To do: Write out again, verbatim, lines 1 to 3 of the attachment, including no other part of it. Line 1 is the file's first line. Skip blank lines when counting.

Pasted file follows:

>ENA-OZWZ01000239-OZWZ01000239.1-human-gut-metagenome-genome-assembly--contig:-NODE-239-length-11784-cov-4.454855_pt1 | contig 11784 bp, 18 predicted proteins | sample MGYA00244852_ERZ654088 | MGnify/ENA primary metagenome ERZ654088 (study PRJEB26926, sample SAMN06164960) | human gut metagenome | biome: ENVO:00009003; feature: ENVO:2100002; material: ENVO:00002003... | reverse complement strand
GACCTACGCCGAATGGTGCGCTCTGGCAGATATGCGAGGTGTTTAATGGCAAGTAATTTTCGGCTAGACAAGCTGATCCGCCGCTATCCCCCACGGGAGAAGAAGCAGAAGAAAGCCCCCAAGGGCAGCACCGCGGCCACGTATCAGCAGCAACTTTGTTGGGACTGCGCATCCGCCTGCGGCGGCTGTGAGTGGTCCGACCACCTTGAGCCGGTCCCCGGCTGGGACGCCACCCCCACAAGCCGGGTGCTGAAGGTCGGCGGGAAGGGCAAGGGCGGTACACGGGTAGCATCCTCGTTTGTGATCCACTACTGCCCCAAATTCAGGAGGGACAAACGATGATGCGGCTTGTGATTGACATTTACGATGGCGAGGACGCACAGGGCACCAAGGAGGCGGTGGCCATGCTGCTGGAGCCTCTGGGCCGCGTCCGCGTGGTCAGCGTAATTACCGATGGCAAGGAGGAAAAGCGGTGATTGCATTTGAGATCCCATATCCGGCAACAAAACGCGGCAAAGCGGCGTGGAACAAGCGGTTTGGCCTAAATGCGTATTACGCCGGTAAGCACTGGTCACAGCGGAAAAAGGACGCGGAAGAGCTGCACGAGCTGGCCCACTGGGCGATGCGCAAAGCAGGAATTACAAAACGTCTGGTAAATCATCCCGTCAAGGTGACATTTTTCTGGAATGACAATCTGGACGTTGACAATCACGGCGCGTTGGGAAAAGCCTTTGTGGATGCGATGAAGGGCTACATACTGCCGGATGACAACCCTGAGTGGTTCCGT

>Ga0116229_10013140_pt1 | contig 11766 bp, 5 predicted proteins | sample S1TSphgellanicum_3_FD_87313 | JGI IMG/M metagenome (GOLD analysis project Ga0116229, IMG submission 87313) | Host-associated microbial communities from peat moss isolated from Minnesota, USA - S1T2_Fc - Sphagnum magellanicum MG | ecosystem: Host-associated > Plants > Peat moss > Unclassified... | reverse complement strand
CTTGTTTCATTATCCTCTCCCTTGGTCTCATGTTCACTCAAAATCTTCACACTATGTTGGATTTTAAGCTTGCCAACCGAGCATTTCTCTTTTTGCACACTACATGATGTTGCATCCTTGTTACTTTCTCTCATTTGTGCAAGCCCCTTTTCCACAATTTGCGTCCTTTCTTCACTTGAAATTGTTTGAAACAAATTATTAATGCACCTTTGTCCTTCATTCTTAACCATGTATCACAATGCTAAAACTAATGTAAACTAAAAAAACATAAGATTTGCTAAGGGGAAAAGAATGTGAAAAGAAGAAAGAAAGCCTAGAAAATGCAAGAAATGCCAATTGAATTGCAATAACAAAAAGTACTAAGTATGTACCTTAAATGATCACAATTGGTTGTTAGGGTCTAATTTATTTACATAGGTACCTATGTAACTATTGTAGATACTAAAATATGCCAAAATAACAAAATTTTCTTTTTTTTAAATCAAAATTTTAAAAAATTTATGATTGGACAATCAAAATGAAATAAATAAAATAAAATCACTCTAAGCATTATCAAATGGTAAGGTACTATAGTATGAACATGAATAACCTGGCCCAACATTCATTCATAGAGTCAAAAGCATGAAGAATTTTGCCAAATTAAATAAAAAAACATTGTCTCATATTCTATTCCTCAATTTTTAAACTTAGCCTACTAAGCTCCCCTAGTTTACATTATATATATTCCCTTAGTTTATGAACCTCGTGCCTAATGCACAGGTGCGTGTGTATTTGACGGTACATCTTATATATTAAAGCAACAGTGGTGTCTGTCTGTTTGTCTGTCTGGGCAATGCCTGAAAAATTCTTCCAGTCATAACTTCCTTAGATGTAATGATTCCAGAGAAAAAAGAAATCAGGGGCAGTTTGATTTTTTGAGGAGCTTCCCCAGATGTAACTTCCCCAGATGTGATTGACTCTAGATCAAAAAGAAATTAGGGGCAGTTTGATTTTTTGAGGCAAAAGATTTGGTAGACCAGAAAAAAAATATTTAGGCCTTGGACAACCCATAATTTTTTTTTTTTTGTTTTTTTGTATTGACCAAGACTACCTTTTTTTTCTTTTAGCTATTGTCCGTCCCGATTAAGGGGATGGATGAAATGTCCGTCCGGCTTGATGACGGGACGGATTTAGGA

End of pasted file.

>ENA-OZWZ01000239-OZWZ01000239.1-human-gut-metagenome-genome-assembly--contig:-NODE-239-length-11784-cov-4.454855_pt1 | contig 11784 bp, 18 predicted proteins | sample MGYA00244852_ERZ654088 | MGnify/ENA primary metagenome ERZ654088 (study PRJEB26926, sample SAMN06164960) | human gut metagenome | biome: ENVO:00009003; feature: ENVO:2100002; material: ENVO:00002003... | reverse complement strand
GACCTACGCCGAATGGTGCGCTCTGGCAGATATGCGAGGTGTTTAATGGCAAGTAATTTTCGGCTAGACAAGCTGATCCGCCGCTATCCCCCACGGGAGAAGAAGCAGAAGAAAGCCCCCAAGGGCAGCACCGCGGCCACGTATCAGCAGCAACTTTGTTGGGACTGCGCATCCGCCTGCGGCGGCTGTGAGTGGTCCGACCACCTTGAGCCGGTCCCCGGCTGGGACGCCACCCCCACAAGCCGGGTGCTGAAGGTCGGCGGGAAGGGCAAGGGCGGTACACGGGTAGCATCCTCGTTTGTGATCCACTACTGCCCCAAATTCAGGAGGGACAAACGATGATGCGGCTTGTGATTGACATTTACGATGGCGAGGACGCACAGGGCACCAAGGAGGCGGTGGCCATGCTGCTGGAGCCTCTGGGCCGCGTCCGCGTGGTCAGCGTAATTACCGATGGCAAGGAGGAAAAGCGGTGATTGCATTTGAGATCCCATATCCGGCAACAAAACGCGGCAAAGCGGCGTGGAACAAGCGGTTTGGCCTAAATGCGTATTACGCCGGTAAGCACTGGTCACAGCGGAAAAAGGACGCGGAAGAGCTGCACGAGCTGGCCCACTGGGCGATGCGCAAAGCAGGAATTACAAAACGTCTGGTAAATCATCCCGTCAAGGTGACATTTTTCTGGAATGACAATCTGGACGTTGACAATCACGGCGCGTTGGGAAAAGCCTTTGTGGATGCGATGAAGGGCTACATACTGCCGGATGACAACCCTGAGTGGTTCCGT

>Ga0116229_10013140_pt1 | contig 11766 bp, 5 predicted proteins | sample S1TSphgellanicum_3_FD_87313 | JGI IMG/M metagenome (GOLD analysis project Ga0116229, IMG submission 87313) | Host-associated microbial communities from peat moss isolated from Minnesota, USA - S1T2_Fc - Sphagnum magellanicum MG | ecosystem: Host-associated > Plants > Peat moss > Unclassified... | reverse complement strand